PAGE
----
Colleen doesn’t aim to be perfect, which is why she uses the phrase “sustyish”. As she put it: “I want [people] to find sustainability approachable, something that they can easily slot into their lives and find fun in.”

In addition to her personal page, Colleen started a new Instagram called Sustyish in late 2023, which has more than 2,000 followers. She plans to use the platform to create guides, highlight brands, and interview sustainable creators.

“I want it to exist outside of me. I don’t want people to always think about me as Sustyish. I want the term to be able to stand up and have legs on its own,” she said.

How Colleen works with brands 

Although Colleen regularly creates fashion content, she rarely works with clothing labels because “the smaller brands won’t have the budget to work on a paid basis and the brands that do have the budget are not ethical”. Still, she collaborates with a range of companies, including Tangle Teezer and DAME. Colleen’s work for the latter, showing a visible tampon string, was featured on London buses in 2020.

One of her favourite recent partnerships was with Love Not Landfill in June 2023. She said: “This embodied everything that I’m trying to achieve with my personal brand, message and intention on consumption and joyful dressing.” As part of the campaign, Colleen created an edit of second-hand clothing from the charity shop FARA, which was available to shop at a pop-up in London.

When choosing companies to collaborate with, Colleen explained the decision comes down to a corporation’s ethics and practices. She asks brands to provide sustainability reports upfront, and doesn’t want to promote waste or overconsumption.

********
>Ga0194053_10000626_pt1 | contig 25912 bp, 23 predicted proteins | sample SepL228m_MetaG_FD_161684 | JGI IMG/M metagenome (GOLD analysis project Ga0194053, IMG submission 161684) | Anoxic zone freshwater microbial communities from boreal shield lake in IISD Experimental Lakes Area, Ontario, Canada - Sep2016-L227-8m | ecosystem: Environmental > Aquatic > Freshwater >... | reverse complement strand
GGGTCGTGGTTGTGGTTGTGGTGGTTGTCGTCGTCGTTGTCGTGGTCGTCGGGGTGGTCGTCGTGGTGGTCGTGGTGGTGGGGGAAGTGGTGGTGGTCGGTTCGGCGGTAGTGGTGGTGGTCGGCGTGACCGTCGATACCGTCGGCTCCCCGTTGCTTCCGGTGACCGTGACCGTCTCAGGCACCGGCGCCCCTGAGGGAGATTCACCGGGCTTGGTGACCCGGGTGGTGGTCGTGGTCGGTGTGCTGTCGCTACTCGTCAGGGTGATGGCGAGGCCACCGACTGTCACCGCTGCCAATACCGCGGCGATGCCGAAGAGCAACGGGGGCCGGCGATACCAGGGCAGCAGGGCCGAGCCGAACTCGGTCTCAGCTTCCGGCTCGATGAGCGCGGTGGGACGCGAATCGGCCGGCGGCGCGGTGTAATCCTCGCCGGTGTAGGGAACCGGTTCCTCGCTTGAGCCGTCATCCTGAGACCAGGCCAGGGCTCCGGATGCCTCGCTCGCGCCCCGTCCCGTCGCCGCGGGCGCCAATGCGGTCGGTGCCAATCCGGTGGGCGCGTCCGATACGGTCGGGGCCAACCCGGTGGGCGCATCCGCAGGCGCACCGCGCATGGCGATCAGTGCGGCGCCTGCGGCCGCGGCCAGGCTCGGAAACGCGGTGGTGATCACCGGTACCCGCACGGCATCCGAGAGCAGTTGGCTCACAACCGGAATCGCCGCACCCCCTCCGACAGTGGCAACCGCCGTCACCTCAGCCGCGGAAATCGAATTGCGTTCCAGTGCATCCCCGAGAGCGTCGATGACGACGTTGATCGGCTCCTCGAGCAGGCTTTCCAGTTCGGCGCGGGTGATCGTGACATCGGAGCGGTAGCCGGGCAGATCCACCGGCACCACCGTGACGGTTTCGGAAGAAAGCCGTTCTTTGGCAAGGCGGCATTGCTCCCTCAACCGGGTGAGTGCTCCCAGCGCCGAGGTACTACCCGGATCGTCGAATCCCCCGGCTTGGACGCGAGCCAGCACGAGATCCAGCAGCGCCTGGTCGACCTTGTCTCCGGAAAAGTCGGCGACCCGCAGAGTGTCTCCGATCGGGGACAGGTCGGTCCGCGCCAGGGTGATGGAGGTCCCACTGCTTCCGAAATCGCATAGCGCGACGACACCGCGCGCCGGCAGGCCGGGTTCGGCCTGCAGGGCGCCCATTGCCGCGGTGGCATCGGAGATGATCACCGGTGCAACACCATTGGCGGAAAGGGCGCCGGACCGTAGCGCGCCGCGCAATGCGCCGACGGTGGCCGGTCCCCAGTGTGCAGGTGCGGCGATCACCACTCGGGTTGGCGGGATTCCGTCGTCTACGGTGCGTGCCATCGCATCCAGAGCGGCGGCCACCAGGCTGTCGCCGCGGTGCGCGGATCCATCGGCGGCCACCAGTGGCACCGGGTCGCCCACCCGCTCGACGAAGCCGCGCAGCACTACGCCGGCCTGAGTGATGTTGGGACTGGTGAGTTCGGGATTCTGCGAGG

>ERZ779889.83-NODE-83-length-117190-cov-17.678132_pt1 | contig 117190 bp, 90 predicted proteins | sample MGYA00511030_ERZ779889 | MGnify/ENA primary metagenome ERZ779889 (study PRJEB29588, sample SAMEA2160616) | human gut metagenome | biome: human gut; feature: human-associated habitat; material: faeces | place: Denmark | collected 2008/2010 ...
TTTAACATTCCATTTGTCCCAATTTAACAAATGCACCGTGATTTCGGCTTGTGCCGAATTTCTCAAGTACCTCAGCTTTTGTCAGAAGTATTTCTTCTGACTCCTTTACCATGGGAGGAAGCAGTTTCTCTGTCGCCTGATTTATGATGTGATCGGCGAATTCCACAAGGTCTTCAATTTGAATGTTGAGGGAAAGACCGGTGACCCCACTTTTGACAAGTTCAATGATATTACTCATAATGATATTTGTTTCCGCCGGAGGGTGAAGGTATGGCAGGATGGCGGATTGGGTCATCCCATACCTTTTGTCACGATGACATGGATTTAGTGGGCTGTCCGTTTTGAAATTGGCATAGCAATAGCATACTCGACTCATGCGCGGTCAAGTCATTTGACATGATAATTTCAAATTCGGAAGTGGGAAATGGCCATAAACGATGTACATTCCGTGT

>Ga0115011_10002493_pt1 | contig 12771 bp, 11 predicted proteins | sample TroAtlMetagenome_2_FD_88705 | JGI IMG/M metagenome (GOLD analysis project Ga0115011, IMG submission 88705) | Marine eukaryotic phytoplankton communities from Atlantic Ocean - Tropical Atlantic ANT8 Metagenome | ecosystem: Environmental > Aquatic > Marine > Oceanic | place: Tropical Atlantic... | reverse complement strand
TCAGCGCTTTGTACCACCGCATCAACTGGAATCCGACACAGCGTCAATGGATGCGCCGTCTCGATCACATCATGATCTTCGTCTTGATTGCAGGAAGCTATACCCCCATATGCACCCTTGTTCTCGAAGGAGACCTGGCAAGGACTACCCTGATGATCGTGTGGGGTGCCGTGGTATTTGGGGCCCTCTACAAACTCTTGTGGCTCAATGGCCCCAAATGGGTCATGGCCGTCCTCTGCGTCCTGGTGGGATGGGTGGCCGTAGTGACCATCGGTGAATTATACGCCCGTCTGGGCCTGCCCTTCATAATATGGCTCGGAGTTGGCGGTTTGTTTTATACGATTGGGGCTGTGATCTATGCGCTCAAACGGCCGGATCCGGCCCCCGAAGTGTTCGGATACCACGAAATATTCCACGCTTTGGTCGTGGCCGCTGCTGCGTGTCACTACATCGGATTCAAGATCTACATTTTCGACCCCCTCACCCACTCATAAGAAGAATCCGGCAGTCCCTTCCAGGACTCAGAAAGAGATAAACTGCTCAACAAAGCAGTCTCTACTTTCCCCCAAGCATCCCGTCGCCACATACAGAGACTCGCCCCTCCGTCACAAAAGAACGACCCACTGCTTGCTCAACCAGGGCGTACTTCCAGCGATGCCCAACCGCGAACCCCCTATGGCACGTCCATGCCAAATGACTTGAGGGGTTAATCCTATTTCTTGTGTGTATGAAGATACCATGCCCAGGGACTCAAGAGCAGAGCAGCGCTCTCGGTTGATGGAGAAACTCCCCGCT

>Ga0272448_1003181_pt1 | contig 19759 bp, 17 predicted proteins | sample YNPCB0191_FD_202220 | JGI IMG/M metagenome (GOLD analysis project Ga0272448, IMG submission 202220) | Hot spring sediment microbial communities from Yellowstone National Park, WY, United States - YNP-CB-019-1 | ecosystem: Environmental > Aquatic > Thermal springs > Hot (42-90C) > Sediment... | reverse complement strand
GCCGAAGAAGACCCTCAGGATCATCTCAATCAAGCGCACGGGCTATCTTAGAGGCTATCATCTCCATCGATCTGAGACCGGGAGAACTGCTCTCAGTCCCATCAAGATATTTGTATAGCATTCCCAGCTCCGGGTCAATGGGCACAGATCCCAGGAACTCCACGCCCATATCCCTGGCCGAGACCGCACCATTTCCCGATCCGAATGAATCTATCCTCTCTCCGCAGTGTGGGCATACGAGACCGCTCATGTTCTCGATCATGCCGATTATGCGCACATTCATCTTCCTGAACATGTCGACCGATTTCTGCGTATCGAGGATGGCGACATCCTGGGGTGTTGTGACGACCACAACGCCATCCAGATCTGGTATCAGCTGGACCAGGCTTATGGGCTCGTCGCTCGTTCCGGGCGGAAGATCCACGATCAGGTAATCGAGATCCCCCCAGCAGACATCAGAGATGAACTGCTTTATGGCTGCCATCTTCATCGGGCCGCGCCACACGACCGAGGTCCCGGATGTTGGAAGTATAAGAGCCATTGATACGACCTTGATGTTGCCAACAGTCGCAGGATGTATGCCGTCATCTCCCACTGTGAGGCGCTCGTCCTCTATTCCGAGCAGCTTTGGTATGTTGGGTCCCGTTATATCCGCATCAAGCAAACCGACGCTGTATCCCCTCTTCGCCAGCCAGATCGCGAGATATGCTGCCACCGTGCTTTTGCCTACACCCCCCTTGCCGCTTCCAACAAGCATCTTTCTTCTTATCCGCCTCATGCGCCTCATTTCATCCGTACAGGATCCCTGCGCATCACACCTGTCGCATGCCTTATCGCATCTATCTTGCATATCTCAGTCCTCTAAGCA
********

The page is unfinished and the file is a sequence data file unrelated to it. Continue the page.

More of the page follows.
“I don’t need to do a lot of campaigns, I just pick the ones that I really want to do,” she said.

If brands are willing to be open about their failures or what they’re “working out” in terms of sustainability, this can be beneficial for ads. For example, she collaborated with Absolut Vodka in 2023 to promote its new paper bottle. Colleen said the product “wasn’t perfect” but was still an “incredible” step, which she also mentioned in the ad’s caption. By acknowledging this, she was able to have a discussion with her followers about the packaging without them feeling lied to.

Colleen has used her socials to criticise brands in the past, but mainly when she “didn’t have anything to lose” because she was working as a veterinary nurse instead of as a full-time creator.